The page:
JOHN Woodcock says the resignation of seven Labour MPs to create a new Independent Group in the House of Commons marks the beginning of “a time of great hope”.

The Barrow and Furness MP - already independent having resigned from the Labour Party amid outspoken opposition to leader Jeremy Corbyn - has not yet said whether he will be joining the group.

But he tweeted yesterday: “It was inspiring and humbling to see my friends setting out why they are leaving the Labour Party to start something new.

“A sad day for them but the beginning of a time of great hope for all those of us who want our country and our politics to change.”

Yesterday’s move was described as the most significant split in British politics for a generation.

Chuka Umunna, Luciana Berger, Chris Leslie, Angela Smith, Gavin Shuker, Mike Gapes and Ann Coffey fired a broadside at Mr Corbyn as they quit, condemning his stance on Brexit and response to allegations of anti-Semitism in the party.

Deputy Labour leader Tom Watson warned his party to change or face further damaging resignations following the biggest schism since the formation of the Social Democratic Party in the 1980s.

Mr Corbyn said he was “disappointed” by the announcement, while shadow chancellor John McDonnell challenged the seven to resign from Parliament and fight by-elections under their new independent banner.

The seven MPs issued an appeal to politicians from both Labour and other parties to “leave the old tribal politics behind” and join their new grouping in the Commons as crunch votes on Brexit loom later this month.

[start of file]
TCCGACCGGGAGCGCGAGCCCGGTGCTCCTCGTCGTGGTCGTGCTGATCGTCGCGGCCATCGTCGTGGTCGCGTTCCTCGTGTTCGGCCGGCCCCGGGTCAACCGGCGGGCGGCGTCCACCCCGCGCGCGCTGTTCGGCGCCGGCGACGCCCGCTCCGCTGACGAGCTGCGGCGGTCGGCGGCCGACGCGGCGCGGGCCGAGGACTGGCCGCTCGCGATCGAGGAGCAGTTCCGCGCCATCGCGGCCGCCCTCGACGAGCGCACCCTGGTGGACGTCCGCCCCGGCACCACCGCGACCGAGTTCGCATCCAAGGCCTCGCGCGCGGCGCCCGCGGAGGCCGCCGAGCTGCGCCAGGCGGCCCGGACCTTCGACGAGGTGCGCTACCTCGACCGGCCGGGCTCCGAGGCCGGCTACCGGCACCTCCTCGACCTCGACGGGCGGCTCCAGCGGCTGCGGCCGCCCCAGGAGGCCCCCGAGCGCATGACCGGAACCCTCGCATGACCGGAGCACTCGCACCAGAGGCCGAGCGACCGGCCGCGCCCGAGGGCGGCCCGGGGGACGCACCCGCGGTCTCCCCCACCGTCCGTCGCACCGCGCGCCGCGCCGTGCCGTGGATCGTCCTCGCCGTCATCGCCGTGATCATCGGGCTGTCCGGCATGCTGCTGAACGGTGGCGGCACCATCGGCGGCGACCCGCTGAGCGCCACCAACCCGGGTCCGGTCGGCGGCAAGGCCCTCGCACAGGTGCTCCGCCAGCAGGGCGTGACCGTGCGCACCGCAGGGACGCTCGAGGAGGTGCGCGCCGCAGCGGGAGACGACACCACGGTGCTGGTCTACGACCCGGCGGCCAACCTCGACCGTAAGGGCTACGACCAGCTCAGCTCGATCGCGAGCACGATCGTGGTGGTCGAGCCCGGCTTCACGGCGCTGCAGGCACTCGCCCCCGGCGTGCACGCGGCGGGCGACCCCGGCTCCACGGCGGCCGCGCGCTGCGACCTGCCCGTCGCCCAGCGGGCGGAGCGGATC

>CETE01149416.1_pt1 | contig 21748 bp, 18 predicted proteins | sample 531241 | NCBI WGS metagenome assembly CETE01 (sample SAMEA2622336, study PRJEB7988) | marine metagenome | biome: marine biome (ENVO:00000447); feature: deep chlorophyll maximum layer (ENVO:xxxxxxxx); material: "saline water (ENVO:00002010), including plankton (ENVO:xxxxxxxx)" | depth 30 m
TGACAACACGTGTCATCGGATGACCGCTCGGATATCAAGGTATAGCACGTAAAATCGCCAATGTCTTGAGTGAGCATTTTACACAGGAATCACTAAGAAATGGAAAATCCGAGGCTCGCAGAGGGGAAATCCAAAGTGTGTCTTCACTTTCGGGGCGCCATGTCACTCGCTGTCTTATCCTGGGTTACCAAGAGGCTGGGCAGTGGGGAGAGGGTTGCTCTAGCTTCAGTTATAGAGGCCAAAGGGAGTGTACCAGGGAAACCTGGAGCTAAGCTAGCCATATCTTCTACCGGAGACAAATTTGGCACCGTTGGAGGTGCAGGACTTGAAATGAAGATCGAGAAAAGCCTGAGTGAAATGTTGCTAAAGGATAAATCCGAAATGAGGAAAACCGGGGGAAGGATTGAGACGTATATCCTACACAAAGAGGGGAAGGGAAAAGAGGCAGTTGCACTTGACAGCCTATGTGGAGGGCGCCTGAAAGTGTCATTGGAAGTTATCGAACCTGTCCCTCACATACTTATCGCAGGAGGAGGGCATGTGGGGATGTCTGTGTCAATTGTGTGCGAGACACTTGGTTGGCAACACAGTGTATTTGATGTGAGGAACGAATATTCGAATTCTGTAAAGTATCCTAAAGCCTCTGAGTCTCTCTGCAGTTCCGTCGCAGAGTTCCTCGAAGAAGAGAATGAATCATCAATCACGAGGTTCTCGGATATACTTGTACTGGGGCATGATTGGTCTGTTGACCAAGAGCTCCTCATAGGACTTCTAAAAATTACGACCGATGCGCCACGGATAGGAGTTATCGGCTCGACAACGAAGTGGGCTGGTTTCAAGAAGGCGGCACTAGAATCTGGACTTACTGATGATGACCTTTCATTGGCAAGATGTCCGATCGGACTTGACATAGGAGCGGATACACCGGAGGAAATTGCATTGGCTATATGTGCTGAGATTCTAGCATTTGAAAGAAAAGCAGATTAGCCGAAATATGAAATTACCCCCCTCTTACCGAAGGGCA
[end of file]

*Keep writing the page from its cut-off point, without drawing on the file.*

Chris Altree, Labour’s prospective parliamentary candidate for Barrow, was firm in his support for the Labour leadership.

He said: “The Labour Party has represented the interests of ordinary people for over 100 years and this small rump of disaffected opportunists won’t affect that one iota.

“Justice, fairness, standing up for people, opportunity for all - that’s what Labour is about.

“That’s what I’m in the party for and that’s what our constituency needs.

“Labour policies at the last GE saw us win our biggest vote share since 1945.”

At the launch in London’s County Hall, Mr Umunna issued an appeal to voters: “For far too long, political parties in Westminster - parties of which we have been a part - have been failing you.

“The bottom line is this - politics is broken, it doesn’t have to be this way. Let’s change it.”

In a call on other MPs to quit their parties, Mr Umunna said: “We’ve taken the first step in leaving the old tribal politics behind and we invite others who share our political values to do so too.”

Responding to the resignations, Mr Corbyn said: “I am disappointed that these MPs have felt unable to continue to work for the Labour policies that inspired millions and saw us increase our vote by the largest share since 1945.” Unite union boss Len McCluskey hit out at the “splitters” who had “no stomach for a fight for Labour’s core values”.